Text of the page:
# How to derive (mathematically and intuitively) the relationship between expected price level and natural rate of employment?

We know that $$W = \mathbb{E}(P)f(u, z)$$ , so that nominal wage $$W / P = (\mathbb{E}(P) / P)f(u, z)$$

From Blanchard.

Furthermore,

$$W / P = 1/(1+m)$$ (where m is defined as the markup on wages to prices $$P = (1+m)W$$ )

By definition, if $$\mathbb{E}(P) = P$$, then $$u = u_n$$, so $$Y = Y_n$$, as where $$Y$$ is some production function $$Q$$ of total workers $$N$$ (ignoring capital), $$Y = Q(N), N = Q^{-1}(Y)$$, and $$u = 1 - (Q^{-1}(Y) / L)$$, so $$u$$ and therefore $$f(u, \bar{z})$$ map directly to a $$Y$$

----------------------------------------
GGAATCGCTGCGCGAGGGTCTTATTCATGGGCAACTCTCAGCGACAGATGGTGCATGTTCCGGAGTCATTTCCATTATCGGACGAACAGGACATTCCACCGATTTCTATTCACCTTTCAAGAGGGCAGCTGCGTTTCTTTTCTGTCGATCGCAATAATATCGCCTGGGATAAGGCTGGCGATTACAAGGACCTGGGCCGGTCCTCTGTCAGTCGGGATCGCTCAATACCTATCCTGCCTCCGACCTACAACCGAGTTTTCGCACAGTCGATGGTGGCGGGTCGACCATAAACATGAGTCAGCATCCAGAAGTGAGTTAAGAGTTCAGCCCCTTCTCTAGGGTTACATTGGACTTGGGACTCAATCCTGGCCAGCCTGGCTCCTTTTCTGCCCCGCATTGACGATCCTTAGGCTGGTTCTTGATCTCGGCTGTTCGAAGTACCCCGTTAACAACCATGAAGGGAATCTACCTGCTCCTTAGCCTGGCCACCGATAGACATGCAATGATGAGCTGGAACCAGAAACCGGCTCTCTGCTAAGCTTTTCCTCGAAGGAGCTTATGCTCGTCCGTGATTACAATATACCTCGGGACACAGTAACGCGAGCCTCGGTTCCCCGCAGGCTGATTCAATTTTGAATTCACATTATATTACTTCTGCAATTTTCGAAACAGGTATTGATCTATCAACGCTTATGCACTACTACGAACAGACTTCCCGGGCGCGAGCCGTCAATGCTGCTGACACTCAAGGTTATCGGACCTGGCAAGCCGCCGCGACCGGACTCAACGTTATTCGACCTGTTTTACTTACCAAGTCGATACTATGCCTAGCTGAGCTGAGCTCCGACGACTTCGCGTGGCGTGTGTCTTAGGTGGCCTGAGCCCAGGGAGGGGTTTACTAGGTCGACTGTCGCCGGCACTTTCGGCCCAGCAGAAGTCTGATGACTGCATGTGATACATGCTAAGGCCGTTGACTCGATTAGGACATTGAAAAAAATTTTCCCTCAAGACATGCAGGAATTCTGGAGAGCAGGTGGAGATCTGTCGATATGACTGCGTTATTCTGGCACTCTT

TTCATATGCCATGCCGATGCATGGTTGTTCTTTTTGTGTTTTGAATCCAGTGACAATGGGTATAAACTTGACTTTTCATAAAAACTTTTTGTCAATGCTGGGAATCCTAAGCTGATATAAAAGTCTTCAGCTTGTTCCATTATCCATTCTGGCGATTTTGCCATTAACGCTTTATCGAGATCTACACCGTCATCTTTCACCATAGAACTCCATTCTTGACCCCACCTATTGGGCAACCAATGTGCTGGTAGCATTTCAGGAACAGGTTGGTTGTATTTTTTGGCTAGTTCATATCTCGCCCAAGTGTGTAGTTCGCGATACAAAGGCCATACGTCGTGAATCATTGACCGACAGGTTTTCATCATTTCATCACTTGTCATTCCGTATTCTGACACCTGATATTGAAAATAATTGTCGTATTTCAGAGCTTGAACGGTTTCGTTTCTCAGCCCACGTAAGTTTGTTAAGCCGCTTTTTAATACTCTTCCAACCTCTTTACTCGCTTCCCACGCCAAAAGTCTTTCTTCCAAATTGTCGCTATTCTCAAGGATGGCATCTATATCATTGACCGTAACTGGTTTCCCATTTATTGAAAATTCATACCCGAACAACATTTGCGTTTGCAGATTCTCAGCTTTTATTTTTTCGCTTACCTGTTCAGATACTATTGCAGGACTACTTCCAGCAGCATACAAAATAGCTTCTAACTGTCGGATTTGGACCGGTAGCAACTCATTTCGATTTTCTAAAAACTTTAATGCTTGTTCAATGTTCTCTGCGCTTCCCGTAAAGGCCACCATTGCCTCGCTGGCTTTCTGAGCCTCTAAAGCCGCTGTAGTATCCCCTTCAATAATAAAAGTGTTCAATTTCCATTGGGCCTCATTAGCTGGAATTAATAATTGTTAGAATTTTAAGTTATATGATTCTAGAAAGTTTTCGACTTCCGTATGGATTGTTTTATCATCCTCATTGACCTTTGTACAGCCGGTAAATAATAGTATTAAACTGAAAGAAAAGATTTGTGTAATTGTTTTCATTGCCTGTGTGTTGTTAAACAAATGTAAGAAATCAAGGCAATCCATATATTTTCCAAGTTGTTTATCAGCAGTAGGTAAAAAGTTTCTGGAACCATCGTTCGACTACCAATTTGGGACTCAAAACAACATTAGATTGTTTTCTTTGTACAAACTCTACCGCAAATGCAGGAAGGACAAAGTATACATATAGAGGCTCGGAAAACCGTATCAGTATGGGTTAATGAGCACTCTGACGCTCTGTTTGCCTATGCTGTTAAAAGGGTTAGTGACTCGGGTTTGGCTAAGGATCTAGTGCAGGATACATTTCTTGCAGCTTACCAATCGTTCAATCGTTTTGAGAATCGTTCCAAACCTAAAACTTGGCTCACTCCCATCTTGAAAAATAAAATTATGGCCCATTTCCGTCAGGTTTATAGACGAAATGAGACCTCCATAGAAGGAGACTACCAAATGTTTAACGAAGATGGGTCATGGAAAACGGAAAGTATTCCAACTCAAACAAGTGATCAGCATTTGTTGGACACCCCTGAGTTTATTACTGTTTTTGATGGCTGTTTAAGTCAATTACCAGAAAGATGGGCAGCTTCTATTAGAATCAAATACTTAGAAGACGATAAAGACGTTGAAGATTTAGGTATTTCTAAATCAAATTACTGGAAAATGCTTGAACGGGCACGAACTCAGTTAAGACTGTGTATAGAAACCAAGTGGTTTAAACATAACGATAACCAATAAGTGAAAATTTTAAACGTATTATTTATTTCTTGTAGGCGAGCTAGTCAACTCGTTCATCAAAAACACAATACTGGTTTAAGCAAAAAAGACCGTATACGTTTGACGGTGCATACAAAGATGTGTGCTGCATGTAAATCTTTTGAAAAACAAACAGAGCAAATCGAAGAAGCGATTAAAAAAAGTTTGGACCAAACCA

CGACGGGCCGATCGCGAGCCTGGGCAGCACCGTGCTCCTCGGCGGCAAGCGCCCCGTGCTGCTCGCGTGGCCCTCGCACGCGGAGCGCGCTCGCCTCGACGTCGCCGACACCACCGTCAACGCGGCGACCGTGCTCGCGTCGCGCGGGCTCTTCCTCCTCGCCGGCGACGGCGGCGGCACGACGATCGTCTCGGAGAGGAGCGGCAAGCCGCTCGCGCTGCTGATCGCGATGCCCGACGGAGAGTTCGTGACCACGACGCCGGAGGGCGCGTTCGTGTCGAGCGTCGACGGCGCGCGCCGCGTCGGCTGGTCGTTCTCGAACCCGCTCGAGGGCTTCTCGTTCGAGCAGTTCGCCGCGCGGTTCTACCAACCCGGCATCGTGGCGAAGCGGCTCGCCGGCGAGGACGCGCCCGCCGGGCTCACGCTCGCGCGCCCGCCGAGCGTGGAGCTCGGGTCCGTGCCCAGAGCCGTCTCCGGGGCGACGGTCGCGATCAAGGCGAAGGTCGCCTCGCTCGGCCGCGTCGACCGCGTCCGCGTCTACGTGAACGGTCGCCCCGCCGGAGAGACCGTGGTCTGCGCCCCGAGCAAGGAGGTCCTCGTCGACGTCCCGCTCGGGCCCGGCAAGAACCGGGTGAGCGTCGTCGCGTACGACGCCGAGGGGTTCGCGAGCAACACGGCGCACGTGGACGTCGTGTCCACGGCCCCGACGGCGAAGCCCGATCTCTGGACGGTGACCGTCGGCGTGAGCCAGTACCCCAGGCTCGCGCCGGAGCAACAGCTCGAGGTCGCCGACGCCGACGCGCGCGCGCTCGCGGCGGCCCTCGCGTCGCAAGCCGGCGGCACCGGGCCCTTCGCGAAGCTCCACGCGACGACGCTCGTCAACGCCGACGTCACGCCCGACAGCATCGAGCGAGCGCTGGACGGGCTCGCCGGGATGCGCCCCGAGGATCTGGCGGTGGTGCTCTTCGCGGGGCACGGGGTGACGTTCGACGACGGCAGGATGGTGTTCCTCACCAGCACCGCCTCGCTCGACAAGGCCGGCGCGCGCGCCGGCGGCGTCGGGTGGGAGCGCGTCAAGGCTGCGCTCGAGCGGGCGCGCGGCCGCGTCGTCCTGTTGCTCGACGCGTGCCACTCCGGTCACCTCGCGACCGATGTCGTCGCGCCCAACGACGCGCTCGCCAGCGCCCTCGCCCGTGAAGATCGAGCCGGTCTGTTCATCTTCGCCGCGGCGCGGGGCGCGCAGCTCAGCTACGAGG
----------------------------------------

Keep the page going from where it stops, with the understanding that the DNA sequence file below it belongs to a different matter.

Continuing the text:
But how do changes in $$\mathbb{E}(P)$$ affect things?

If $$\mathbb{E}(P) < P$$, then apparently $$Y_n < Y$$

Where do we get this from?

I understand that if $$\mathbb{E}(P) < P$$, then nominal wage becomes $$W / P = (\mathbb{E}(P) / P)f(u, z) < f(u, z)$$, but how does this mean that output decreases? How do we get from lowering the expected value of P to a lower Y_natural, and causally (intuitively) how does this work?

Sidenote: I understand this has something to do with the aggregate supply curve, and since it's upward sloping, if P decreases, Y must also decrease, but I don't get that mathematically or causally.